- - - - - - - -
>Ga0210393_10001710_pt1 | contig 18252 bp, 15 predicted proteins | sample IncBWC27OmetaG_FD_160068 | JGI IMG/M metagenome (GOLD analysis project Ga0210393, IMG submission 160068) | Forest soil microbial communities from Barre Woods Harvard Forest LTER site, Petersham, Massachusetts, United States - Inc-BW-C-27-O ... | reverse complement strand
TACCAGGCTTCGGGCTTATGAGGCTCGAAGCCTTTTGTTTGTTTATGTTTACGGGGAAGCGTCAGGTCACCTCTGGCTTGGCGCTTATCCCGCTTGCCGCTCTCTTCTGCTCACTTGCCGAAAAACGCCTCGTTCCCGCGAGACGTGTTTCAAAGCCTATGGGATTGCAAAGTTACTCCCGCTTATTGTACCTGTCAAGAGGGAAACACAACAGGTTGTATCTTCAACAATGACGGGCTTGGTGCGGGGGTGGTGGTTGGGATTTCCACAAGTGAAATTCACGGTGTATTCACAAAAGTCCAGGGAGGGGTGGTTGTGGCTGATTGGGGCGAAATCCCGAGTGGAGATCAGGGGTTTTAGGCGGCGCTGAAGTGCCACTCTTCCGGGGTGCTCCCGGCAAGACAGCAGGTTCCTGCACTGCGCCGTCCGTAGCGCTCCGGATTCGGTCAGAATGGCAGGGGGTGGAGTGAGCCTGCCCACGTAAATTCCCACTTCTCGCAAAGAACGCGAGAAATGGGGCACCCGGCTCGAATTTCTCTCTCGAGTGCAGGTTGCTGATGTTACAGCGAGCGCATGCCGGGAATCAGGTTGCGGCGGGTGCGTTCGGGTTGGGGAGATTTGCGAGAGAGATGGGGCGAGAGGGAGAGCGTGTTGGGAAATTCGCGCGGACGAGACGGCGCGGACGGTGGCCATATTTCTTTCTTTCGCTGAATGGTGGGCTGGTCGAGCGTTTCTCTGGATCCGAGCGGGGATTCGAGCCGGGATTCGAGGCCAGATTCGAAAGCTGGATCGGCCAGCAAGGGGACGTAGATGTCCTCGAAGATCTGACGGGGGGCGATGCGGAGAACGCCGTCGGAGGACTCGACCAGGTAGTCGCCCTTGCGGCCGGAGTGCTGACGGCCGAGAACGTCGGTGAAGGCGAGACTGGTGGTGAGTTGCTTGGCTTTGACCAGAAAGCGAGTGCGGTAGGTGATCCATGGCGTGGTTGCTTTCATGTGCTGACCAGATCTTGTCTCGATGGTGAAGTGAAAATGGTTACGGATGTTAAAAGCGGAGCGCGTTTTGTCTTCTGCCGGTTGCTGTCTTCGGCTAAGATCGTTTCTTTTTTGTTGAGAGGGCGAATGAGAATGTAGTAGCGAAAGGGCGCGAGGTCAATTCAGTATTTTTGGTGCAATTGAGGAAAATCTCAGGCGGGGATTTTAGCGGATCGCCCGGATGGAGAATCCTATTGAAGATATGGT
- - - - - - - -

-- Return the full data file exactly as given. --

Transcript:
>Ga0210393_10001710_pt1 | contig 18252 bp, 15 predicted proteins | sample IncBWC27OmetaG_FD_160068 | JGI IMG/M metagenome (GOLD analysis project Ga0210393, IMG submission 160068) | Forest soil microbial communities from Barre Woods Harvard Forest LTER site, Petersham, Massachusetts, United States - Inc-BW-C-27-O ... | reverse complement strand
TACCAGGCTTCGGGCTTATGAGGCTCGAAGCCTTTTGTTTGTTTATGTTTACGGGGAAGCGTCAGGTCACCTCTGGCTTGGCGCTTATCCCGCTTGCCGCTCTCTTCTGCTCACTTGCCGAAAAACGCCTCGTTCCCGCGAGACGTGTTTCAAAGCCTATGGGATTGCAAAGTTACTCCCGCTTATTGTACCTGTCAAGAGGGAAACACAACAGGTTGTATCTTCAACAATGACGGGCTTGGTGCGGGGGTGGTGGTTGGGATTTCCACAAGTGAAATTCACGGTGTATTCACAAAAGTCCAGGGAGGGGTGGTTGTGGCTGATTGGGGCGAAATCCCGAGTGGAGATCAGGGGTTTTAGGCGGCGCTGAAGTGCCACTCTTCCGGGGTGCTCCCGGCAAGACAGCAGGTTCCTGCACTGCGCCGTCCGTAGCGCTCCGGATTCGGTCAGAATGGCAGGGGGTGGAGTGAGCCTGCCCACGTAAATTCCCACTTCTCGCAAAGAACGCGAGAAATGGGGCACCCGGCTCGAATTTCTCTCTCGAGTGCAGGTTGCTGATGTTACAGCGAGCGCATGCCGGGAATCAGGTTGCGGCGGGTGCGTTCGGGTTGGGGAGATTTGCGAGAGAGATGGGGCGAGAGGGAGAGCGTGTTGGGAAATTCGCGCGGACGAGACGGCGCGGACGGTGGCCATATTTCTTTCTTTCGCTGAATGGTGGGCTGGTCGAGCGTTTCTCTGGATCCGAGCGGGGATTCGAGCCGGGATTCGAGGCCAGATTCGAAAGCTGGATCGGCCAGCAAGGGGACGTAGATGTCCTCGAAGATCTGACGGGGGGCGATGCGGAGAACGCCGTCGGAGGACTCGACCAGGTAGTCGCCCTTGCGGCCGGAGTGCTGACGGCCGAGAACGTCGGTGAAGGCGAGACTGGTGGTGAGTTGCTTGGCTTTGACCAGAAAGCGAGTGCGGTAGGTGATCCATGGCGTGGTTGCTTTCATGTGCTGACCAGATCTTGTCTCGATGGTGAAGTGAAAATGGTTACGGATGTTAAAAGCGGAGCGCGTTTTGTCTTCTGCCGGTTGCTGTCTTCGGCTAAGATCGTTTCTTTTTTGTTGAGAGGGCGAATGAGAATGTAGTAGCGAAAGGGCGCGAGGTCAATTCAGTATTTTTGGTGCAATTGAGGAAAATCTCAGGCGGGGATTTTAGCGGATCGCCCGGATGGAGAATCCTATTGAAGATATGGT